The BJP-led government of Prime Minister Narendra Modi seems determined to press the reset button on India’s policy towards Sri Lanka. Equally perceptible is the displeasure of the Dravidian parties from the ruling AIADMK to the DMK as well as the Kazhagams that constitute the BJP’s National Democratic Alliance (NDA) in the state.
Although it is certain that a re-set of bilateral ties is underway, there is no clarity on the emerging policy outline and its direction. What is clear is the absence of the dithering that characterised the UPA’s policy under Prime Minister Manmohan Singh. Even the Congress party was irked by Singh’s flip-flop when it came to Sri Lanka, Tamil rights and the question of human rights violations in the last phase of the war to wipe out the Liberation Tigers of Tamil Eelam (LTTE).
The UPA, which had earlier backed the US-sponsored resolution in the UN Human Rights Council (UNHRC) under pressure from the Tamil parties, did an about turn this year and, with an eye on its electoral prospects in Tamil Nadu, it abstained from voting. Only months earlier, Prime Minister Singh stayed away from the Commonwealth Heads of Government Meeting (CHOGM) under pressure from Dravidian parties, merely because the venue of this summit was Colombo.
The UPA’s defensive and non-committal position was always accompanied by platitudes about the rights and aspirations of the Sri Lankan Tamils and the 13th Amendment. The net result of this was absence of a clear policy, loss of influence over Colombo as well as the Tamils, hostility of the Dravidian parties, erosion of the Congress party’s vote bank in Tamil Nadu and loss of credibility in the international community on India’s Lanka policy.
Narendra Modi broke with this past by inviting Sri Lankan President Mahinda Rajapaksa to his swearing-in along with other South Asian government heads. Modi pointedly ignored the protests and objections of the Tamil parties and signalled to Rajapaksa that he could look forward to a new chapter in India-Sri Lanka relations.
Colombo lost no time in warming up to the Modi regime. The new vibes were further reinforced when Sri Lankan foreign minister came for talks with external affairs minister Sushma Swaraj.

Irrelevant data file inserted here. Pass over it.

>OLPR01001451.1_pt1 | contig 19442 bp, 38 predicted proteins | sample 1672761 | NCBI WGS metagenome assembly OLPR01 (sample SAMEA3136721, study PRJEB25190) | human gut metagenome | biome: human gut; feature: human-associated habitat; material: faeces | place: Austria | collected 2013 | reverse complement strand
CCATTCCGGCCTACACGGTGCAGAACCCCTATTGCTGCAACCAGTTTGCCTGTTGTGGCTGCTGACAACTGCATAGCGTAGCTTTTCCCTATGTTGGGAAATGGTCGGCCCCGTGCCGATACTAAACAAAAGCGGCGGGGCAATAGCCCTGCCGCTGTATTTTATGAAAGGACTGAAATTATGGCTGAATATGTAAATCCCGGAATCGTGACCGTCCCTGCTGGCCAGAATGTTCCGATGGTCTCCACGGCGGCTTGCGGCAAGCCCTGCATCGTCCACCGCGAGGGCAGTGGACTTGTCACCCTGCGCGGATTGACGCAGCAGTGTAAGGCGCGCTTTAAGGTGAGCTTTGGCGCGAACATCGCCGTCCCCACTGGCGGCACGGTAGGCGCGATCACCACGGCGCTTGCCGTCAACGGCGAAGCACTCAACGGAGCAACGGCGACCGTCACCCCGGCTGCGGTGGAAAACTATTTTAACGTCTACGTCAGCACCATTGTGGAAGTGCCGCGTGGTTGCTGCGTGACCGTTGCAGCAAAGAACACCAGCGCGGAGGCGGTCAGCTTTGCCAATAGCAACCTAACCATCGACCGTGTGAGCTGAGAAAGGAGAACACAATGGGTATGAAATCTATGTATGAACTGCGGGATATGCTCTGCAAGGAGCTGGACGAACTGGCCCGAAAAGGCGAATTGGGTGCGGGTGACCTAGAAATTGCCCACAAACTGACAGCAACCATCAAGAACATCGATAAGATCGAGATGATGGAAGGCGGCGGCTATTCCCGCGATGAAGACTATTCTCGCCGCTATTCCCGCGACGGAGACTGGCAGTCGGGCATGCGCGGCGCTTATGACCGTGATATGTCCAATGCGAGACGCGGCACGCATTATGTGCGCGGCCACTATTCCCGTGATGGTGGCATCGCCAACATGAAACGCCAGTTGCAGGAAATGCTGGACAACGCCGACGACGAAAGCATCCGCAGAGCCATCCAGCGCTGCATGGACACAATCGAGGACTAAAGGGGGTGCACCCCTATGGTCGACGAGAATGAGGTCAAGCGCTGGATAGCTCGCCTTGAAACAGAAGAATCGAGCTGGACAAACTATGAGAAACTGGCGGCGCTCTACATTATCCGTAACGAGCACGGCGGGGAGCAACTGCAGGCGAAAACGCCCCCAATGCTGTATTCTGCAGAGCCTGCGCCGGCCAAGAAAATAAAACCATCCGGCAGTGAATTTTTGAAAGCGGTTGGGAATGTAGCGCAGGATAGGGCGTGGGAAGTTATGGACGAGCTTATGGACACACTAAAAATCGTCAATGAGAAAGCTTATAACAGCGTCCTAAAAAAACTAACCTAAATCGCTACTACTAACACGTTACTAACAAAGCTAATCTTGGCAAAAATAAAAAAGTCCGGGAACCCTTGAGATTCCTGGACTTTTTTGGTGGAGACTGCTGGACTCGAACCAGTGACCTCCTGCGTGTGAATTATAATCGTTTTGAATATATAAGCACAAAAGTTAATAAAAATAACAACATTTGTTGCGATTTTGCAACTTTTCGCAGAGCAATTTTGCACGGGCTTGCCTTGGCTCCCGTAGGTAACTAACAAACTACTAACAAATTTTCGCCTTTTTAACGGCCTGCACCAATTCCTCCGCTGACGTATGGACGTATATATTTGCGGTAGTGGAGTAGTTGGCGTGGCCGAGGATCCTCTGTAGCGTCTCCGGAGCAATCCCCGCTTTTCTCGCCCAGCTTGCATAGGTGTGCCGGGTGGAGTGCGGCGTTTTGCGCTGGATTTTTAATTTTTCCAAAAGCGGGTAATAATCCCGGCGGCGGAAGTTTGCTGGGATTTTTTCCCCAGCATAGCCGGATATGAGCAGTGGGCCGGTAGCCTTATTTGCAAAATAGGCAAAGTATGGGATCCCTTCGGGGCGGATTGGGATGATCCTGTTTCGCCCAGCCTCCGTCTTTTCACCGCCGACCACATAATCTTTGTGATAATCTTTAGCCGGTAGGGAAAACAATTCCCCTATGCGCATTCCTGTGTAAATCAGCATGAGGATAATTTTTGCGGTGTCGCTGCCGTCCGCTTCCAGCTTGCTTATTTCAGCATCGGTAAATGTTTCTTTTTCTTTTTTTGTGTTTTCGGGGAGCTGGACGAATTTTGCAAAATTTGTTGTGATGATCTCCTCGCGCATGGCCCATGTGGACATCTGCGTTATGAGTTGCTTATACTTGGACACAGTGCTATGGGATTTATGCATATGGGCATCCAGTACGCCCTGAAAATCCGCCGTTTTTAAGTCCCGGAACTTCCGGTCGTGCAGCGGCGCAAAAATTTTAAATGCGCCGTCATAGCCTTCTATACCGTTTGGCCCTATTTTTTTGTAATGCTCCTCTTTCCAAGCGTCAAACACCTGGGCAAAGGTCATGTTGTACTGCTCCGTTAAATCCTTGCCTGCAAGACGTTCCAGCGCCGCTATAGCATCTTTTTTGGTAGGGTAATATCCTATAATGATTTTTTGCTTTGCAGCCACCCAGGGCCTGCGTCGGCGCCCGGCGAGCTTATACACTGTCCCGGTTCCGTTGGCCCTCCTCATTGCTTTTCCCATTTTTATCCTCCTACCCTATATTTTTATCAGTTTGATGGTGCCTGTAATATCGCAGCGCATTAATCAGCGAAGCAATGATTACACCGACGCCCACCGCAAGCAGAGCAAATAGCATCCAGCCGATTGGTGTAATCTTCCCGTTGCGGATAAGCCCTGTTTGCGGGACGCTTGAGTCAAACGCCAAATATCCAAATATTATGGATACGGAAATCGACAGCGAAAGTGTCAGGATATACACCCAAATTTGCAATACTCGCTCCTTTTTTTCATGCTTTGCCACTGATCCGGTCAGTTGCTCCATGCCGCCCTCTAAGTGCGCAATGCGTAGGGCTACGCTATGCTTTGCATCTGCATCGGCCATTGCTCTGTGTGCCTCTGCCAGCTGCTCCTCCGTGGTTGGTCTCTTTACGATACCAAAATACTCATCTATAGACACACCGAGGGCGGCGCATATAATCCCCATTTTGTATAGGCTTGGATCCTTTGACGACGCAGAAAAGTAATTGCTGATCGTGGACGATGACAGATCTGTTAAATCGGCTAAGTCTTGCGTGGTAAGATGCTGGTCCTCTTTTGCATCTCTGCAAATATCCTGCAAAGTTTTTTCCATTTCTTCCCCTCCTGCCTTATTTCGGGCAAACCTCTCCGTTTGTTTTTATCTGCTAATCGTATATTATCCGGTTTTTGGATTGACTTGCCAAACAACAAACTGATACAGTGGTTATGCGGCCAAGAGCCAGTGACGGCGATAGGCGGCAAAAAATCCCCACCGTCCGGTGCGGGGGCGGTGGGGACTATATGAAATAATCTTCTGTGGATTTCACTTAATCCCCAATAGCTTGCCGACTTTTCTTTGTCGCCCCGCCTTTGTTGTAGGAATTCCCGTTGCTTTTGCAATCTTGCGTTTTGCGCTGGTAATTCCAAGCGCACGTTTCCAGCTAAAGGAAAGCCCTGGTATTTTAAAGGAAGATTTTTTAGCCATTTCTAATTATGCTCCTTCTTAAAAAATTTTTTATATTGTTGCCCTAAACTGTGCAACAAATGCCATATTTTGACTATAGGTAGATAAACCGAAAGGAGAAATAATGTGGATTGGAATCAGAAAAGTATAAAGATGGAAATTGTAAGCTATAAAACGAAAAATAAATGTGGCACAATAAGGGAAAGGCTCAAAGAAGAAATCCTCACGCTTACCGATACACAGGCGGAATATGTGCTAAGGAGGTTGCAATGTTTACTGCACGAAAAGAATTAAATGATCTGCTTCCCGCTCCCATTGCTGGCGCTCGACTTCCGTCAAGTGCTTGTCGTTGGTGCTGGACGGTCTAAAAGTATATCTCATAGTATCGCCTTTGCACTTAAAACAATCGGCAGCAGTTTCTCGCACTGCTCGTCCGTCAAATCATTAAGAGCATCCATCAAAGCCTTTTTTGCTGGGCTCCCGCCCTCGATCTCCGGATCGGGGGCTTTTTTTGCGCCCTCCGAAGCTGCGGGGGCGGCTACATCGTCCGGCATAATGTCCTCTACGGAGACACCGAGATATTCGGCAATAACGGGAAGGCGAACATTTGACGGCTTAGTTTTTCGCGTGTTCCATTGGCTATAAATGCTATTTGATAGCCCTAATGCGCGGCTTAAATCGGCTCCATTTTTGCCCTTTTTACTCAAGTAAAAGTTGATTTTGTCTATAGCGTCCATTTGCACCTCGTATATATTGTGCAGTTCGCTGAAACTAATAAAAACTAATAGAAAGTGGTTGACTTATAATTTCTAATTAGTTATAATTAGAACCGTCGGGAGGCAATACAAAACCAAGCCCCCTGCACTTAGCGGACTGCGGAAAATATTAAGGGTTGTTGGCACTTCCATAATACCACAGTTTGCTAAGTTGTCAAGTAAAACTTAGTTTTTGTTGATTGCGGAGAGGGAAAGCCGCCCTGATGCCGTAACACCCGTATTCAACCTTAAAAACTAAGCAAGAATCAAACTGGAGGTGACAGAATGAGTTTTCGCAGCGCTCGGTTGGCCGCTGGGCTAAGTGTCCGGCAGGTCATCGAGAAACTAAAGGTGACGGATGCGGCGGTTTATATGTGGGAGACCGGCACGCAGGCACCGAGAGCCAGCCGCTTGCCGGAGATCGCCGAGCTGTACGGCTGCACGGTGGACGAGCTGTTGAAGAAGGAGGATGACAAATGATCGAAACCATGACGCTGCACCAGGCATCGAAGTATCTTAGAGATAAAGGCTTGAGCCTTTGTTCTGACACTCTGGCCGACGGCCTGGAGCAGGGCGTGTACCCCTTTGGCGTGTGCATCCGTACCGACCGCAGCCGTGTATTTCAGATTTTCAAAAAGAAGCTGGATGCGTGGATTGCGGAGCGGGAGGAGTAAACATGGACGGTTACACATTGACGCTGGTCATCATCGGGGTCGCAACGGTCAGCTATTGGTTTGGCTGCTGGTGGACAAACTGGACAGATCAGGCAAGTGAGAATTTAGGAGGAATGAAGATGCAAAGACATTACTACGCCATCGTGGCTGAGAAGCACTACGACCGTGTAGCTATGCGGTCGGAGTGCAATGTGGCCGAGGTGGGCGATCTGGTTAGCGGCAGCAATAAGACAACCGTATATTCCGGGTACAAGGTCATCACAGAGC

Colombo wants to be seen as being enthusiastic in restoring the lost warmth and trust in India-Sri Lanka relations, and President Rajapaksa and his team of ministers are doing everything to impress this upon the new government. This explains President Rajapaksa being generous with his time, last week, to meet a delegation led by Subramaniam Swamy, Chairman of the BJP’s Committee for Strategic Action. Swamy’s delegation included Seshadri Chari, National Convener of the BJP’s Foreign Policy Cell and former Union minister Suresh Prabhu.
The delegation did not raise the issues of war crimes or the oppression of Tamils. On the contrary, the delegation stressed that India (under Modi) would be far more supportive of the Sri Lankan position in the UNHRC. The delegation underscored that India’s foreign policy, and its support to Colombo, would be guided by national interest and “not regional interest”. This is almost an unequivocal assurance that parties in Tamil Nadu would no longer dictate India’s Lanka policy.
Though this is a big departure from the position adopted by the UPA, it is still only indicative of the government’s thinking. And, Colombo expects more than mere indications, which requires the Modi regime to spell out its own Lanka policy. Unless that happens, India-Sri Lanka relations would remain under a cloud of uncertainty and hostage to regional politics especially with the BJP’s Tamil Nadu allies openly opposing the Centre’s new line on Sri Lanka.
The author is an independent political and foreign affairs commentator